Electric car take-up has been comparatively slow, and a recent SMMT Test Day at Millbrook gave a brief opportunity to get behind the wheel of a Nissan Leaf to try one out for the first time. First impressions on pulling away were of excellent torque giving decent acceleration, with the resulting performance levels being more than adequate. Ride was smooth and well controlled, although under very hard cornering the nose occasionally seemed to push a little bit wide, not surprisingly in a car intended for more sedate urban use.
Again, fit & finish seemed very impressive, and the amount of space inside was particularly impressive, with ample space in the rear seat for a 6’ passenger to sit behind a 6’ driver, with plenty of headroom.
Clearly, in such a short drive we were not able to assess driving range, the oft-quoted curse of electric cars, however a number of improvements to the technology are claimed to have improved the range of this latest Leaf over its predecessor, including an energy-efficient heating system based on heat pump principles.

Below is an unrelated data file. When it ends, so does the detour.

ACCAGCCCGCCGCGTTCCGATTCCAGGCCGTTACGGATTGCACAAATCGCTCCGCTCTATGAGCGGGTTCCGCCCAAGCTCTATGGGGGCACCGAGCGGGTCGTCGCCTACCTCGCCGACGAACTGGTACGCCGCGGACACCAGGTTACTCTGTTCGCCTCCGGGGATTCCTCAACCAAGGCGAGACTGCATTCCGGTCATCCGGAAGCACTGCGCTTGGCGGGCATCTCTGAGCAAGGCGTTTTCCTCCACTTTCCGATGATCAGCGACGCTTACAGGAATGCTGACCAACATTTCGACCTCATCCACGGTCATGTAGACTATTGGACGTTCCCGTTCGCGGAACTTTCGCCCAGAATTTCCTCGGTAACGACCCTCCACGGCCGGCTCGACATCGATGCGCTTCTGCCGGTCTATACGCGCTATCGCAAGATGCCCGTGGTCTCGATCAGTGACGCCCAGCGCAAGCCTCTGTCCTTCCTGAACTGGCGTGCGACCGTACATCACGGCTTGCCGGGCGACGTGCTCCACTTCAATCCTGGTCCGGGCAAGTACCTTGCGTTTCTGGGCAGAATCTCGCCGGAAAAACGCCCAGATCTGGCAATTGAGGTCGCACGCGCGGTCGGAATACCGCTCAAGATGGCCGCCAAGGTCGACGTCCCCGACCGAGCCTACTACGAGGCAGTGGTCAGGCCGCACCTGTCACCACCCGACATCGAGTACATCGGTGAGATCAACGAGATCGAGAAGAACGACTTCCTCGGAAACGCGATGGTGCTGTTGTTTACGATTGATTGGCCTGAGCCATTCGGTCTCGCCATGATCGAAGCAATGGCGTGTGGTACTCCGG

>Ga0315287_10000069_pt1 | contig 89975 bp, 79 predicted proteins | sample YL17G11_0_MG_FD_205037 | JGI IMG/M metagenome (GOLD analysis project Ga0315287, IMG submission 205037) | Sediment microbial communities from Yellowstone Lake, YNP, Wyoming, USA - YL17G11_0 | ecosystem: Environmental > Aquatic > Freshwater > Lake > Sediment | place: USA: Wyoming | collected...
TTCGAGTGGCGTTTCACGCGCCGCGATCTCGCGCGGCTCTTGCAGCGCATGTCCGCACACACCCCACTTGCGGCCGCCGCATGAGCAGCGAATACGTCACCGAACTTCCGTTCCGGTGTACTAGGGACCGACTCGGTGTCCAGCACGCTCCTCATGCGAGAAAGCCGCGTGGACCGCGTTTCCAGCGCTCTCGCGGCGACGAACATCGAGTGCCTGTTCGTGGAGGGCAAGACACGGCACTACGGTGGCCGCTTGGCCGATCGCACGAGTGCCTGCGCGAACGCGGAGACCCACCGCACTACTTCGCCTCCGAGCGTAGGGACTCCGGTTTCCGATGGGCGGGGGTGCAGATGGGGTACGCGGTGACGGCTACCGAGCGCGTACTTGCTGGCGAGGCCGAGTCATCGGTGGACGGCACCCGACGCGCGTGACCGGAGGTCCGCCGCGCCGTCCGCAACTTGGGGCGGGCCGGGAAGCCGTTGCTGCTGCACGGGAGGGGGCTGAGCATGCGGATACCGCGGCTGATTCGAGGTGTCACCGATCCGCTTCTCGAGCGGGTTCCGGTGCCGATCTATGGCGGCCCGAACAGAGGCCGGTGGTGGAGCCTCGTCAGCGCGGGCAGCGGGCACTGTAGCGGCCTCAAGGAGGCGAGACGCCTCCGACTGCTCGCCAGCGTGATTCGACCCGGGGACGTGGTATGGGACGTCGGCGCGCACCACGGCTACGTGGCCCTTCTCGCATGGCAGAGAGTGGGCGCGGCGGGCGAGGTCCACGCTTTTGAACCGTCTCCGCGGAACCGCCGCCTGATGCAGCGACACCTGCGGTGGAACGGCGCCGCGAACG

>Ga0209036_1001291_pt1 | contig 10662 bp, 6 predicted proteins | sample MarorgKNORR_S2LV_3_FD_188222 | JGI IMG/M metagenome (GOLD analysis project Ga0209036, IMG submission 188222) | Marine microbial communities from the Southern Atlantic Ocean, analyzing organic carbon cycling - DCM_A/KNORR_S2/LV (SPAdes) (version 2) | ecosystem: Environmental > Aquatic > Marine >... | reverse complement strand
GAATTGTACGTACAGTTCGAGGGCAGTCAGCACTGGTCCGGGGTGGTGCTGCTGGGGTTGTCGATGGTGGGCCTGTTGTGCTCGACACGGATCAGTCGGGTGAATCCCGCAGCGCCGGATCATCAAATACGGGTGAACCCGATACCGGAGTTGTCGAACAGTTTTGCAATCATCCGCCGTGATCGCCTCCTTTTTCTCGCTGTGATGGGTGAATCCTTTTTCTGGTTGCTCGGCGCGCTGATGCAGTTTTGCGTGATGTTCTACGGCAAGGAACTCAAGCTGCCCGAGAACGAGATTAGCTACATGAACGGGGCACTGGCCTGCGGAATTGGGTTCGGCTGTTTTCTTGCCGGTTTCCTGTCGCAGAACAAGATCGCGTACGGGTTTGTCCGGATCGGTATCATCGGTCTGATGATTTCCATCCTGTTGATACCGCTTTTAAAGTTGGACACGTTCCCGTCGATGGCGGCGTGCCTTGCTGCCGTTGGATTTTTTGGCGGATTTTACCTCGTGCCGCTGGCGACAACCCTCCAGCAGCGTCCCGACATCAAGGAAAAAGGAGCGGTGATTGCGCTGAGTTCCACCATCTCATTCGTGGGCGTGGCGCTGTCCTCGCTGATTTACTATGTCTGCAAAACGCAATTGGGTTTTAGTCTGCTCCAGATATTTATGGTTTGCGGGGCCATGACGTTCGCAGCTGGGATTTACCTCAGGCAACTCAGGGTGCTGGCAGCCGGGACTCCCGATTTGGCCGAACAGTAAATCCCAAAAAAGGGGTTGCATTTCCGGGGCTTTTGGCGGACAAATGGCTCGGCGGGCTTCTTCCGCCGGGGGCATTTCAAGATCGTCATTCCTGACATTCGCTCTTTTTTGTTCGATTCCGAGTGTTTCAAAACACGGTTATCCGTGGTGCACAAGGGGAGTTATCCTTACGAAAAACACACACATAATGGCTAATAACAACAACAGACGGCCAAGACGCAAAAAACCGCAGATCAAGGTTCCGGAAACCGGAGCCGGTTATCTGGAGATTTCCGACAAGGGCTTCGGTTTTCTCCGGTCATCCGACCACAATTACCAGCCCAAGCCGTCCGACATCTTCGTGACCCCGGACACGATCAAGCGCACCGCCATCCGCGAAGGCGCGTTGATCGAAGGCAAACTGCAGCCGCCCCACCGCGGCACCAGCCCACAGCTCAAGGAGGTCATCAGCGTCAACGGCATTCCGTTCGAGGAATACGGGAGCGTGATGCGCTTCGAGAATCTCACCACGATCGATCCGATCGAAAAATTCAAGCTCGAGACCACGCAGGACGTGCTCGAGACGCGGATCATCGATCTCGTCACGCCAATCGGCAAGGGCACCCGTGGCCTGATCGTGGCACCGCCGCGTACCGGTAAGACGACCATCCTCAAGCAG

In Tekna trim, including such goodies as leather trim, Bose stereo and reversing camera, the Leaf, like all electric cars, is not cheap, at £30,445 after the £5,000 Government grant, however this must be weighed against the low running costs, ranging from free charging (on the Ecotricity network at motorway service areas etc.) to around £2 for a full charge from a domestic supply.
Although much has been written about “range anxiety”, a quick glance at Nissans interactive map of UK charging points shows that the number & coverage is perhaps more extensive that might be thought.
Whether ardent petrolheads like it or not, electric cars in some form are almost inevitably the shape of things to come. Autonews will shortly be borrowing a Leaf for a longer period to experience living with it, and look forward to reporitng our findings to you soon.